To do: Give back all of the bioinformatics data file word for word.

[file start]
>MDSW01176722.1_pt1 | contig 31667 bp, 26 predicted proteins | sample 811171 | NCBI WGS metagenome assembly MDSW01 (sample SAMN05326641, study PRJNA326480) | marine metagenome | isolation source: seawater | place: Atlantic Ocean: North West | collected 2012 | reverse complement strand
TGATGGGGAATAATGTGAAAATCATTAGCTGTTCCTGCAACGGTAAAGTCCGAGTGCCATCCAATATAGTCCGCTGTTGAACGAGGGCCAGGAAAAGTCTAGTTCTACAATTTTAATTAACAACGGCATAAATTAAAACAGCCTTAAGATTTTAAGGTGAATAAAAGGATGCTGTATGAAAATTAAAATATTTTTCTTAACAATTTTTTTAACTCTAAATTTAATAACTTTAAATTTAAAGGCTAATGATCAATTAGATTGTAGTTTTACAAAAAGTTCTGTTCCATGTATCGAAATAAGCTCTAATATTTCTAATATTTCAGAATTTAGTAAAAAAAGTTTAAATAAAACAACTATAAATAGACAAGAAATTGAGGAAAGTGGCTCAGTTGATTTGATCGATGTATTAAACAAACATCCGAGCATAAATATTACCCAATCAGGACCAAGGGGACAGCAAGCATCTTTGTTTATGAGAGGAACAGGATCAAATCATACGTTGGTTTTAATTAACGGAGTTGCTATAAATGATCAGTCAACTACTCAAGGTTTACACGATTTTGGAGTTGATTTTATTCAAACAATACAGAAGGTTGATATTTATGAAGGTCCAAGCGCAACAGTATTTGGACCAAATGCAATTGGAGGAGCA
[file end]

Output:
>MDSW01176722.1_pt1 | contig 31667 bp, 26 predicted proteins | sample 811171 | NCBI WGS metagenome assembly MDSW01 (sample SAMN05326641, study PRJNA326480) | marine metagenome | isolation source: seawater | place: Atlantic Ocean: North West | collected 2012 | reverse complement strand
TGATGGGGAATAATGTGAAAATCATTAGCTGTTCCTGCAACGGTAAAGTCCGAGTGCCATCCAATATAGTCCGCTGTTGAACGAGGGCCAGGAAAAGTCTAGTTCTACAATTTTAATTAACAACGGCATAAATTAAAACAGCCTTAAGATTTTAAGGTGAATAAAAGGATGCTGTATGAAAATTAAAATATTTTTCTTAACAATTTTTTTAACTCTAAATTTAATAACTTTAAATTTAAAGGCTAATGATCAATTAGATTGTAGTTTTACAAAAAGTTCTGTTCCATGTATCGAAATAAGCTCTAATATTTCTAATATTTCAGAATTTAGTAAAAAAAGTTTAAATAAAACAACTATAAATAGACAAGAAATTGAGGAAAGTGGCTCAGTTGATTTGATCGATGTATTAAACAAACATCCGAGCATAAATATTACCCAATCAGGACCAAGGGGACAGCAAGCATCTTTGTTTATGAGAGGAACAGGATCAAATCATACGTTGGTTTTAATTAACGGAGTTGCTATAAATGATCAGTCAACTACTCAAGGTTTACACGATTTTGGAGTTGATTTTATTCAAACAATACAGAAGGTTGATATTTATGAAGGTCCAAGCGCAACAGTATTTGGACCAAATGCAATTGGAGGAGCA